Abbreviations: bp, base pair; SAGE, serial analysis of gene expression
Selection for efficiency has been proposed to explain the reduced intron lengths of broadly or highly expressed genes in several animal systems [1–5]. Because of the energetic cost of transcription [4–6], which is proportional to the length of the transcript and the amount of the transcript that is produced, highly expressed genes are likely to experience greater selective pressure for a reduction in transcript length. This model sees long introns in weakly expressed genes as the result of weakened negative selection. This interpretation of the negative correlation between intron size and gene expression level [1–5] has recently been challenged. The genomic design hypothesis suggests that the shorter introns of highly expressed genes may not be the result of purifying selection, but instead reflect a reduced level of epigenetic regulation in housekeeping genes, which are often expressed at high levels . Under this hypothesis, selection actively favours the accumulation of longer introns in less highly expressed genes because many of these genes are tissue specific and require greater levels of epigenetic regulation. This is supported by the fact that intergenic distances also tend to be reduced in the vicinity of highly expressed genes [2,7,8], an observation that is not explained by the transcriptional efficiency model. Moreover, if one controls for intergene distance, it is as yet unclear whether, in humans, highly expressed genes have small introns as reports are contradictory [2,7]. Hence, the relevance of the transcriptional efficiency model is currently uncertain. The correlation between intergene distance and intronic size has also been interpreted as evidence for a regional mutational bias, coupled with neutral evolution . Indeed, regions of high compaction tend to be GC rich [2,8] and hence regions of high recombination rates . If recombination induces deletions, then a simple mutational bias/neutral model can be considered.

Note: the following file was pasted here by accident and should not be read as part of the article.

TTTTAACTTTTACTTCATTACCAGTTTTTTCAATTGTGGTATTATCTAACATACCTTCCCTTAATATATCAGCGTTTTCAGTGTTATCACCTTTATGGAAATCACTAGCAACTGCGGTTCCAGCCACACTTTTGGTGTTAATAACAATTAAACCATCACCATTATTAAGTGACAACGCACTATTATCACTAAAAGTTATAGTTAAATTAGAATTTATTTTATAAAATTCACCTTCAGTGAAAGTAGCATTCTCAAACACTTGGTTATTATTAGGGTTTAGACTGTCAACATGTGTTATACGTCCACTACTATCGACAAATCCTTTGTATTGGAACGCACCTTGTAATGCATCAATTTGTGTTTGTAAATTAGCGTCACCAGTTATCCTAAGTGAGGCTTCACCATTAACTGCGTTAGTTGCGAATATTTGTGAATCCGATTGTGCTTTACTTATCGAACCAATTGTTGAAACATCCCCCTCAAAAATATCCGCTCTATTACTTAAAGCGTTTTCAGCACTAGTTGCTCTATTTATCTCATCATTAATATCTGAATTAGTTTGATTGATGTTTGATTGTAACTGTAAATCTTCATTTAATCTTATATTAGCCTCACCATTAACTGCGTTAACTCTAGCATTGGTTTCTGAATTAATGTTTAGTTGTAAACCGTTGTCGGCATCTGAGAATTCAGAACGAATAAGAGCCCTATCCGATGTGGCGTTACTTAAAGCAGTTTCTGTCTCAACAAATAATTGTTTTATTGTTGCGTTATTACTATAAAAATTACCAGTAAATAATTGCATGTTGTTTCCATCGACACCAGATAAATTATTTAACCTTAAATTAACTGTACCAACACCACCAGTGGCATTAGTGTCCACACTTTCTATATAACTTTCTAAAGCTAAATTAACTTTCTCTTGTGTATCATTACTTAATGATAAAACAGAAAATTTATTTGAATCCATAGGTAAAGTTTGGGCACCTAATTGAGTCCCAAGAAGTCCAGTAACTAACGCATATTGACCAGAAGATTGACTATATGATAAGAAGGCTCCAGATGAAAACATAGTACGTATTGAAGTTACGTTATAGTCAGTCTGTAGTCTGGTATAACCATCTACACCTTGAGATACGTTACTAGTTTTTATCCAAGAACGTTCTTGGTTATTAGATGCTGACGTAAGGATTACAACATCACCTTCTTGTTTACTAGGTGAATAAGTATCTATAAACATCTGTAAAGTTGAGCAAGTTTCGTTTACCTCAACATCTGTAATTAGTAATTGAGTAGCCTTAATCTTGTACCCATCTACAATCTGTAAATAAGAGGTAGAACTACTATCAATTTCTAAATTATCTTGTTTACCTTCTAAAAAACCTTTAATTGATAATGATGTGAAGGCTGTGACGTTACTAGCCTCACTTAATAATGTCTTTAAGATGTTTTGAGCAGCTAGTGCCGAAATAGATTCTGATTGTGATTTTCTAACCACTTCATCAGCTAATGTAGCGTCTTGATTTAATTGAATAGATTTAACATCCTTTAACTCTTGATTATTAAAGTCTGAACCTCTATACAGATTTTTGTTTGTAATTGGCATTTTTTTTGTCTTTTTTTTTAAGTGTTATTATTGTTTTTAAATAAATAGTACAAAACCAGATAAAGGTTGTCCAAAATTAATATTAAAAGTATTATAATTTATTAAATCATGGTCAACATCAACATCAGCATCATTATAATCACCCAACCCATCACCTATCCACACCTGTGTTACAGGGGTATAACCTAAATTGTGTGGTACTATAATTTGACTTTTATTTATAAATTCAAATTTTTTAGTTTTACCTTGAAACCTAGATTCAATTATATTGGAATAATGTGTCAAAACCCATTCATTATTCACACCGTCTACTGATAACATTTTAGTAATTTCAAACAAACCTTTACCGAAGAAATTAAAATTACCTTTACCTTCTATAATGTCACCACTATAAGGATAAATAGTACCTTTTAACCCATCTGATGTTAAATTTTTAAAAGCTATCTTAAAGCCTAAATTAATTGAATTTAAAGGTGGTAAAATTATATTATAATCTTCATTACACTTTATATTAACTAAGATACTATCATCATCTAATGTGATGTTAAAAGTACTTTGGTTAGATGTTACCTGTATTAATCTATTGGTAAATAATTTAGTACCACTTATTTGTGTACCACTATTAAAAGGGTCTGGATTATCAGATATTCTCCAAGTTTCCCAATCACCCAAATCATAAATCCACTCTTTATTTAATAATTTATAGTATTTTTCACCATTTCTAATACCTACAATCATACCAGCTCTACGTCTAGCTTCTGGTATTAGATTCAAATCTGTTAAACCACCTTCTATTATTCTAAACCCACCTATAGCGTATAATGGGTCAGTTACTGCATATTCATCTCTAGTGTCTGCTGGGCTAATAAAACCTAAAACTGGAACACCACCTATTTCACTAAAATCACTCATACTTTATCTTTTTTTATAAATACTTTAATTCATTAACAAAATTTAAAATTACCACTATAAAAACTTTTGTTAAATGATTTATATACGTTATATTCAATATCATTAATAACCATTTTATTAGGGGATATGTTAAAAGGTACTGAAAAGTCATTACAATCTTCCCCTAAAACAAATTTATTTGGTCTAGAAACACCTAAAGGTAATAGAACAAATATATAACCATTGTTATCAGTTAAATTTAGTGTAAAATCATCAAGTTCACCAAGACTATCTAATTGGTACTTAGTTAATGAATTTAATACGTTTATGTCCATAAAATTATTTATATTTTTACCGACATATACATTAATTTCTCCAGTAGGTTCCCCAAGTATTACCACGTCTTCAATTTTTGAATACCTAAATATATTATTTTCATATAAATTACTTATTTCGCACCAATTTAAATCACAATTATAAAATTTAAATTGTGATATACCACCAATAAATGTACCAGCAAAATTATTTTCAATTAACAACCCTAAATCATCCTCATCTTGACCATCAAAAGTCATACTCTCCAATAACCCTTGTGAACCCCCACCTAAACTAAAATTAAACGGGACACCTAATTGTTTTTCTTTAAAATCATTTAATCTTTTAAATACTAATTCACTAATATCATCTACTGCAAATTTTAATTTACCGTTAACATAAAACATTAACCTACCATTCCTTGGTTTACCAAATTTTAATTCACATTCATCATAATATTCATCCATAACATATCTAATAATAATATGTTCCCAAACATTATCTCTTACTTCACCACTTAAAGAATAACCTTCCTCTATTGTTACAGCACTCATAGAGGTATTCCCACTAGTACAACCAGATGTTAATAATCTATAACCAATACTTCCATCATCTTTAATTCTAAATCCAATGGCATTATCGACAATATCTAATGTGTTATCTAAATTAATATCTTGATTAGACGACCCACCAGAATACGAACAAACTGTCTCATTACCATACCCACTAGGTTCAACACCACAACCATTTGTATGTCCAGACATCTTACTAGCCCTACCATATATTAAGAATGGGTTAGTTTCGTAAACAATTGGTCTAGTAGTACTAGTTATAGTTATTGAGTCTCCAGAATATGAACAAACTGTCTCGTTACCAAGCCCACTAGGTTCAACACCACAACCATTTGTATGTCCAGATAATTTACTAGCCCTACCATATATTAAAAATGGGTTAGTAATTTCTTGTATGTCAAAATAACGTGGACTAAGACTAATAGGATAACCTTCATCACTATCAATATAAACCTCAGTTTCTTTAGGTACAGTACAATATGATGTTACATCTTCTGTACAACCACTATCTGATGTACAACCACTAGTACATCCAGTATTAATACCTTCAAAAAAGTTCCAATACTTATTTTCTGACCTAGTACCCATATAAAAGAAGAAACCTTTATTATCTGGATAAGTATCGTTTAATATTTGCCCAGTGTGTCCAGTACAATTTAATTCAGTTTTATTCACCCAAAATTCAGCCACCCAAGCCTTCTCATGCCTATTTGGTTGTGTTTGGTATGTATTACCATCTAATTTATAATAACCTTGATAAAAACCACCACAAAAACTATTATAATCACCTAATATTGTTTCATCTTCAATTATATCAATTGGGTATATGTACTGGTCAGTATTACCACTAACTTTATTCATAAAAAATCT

Owing to the fact that it has abundant genes that are haploid expressed, Arabidopsis thaliana provides a novel testing ground to examine these conflicting viewpoints. Strong selection at the gametophytic stage, owing to haploid exposure of recessive mutations and/or to strong pollen competition [10–12], has been proposed as a key aspect of plant evolutionary biology resulting in the purging of deleterious mutations in genes that are transcribed in the growing pollen tube [13,14]. A transcriptional cost view of intron length variation predicts that this strong purifying selection should cause a reduction in intron lengths in genes that are expressed in pollen compared to genes that are expressed elsewhere and that this reduction should be most pronounced in the most highly expressed genes.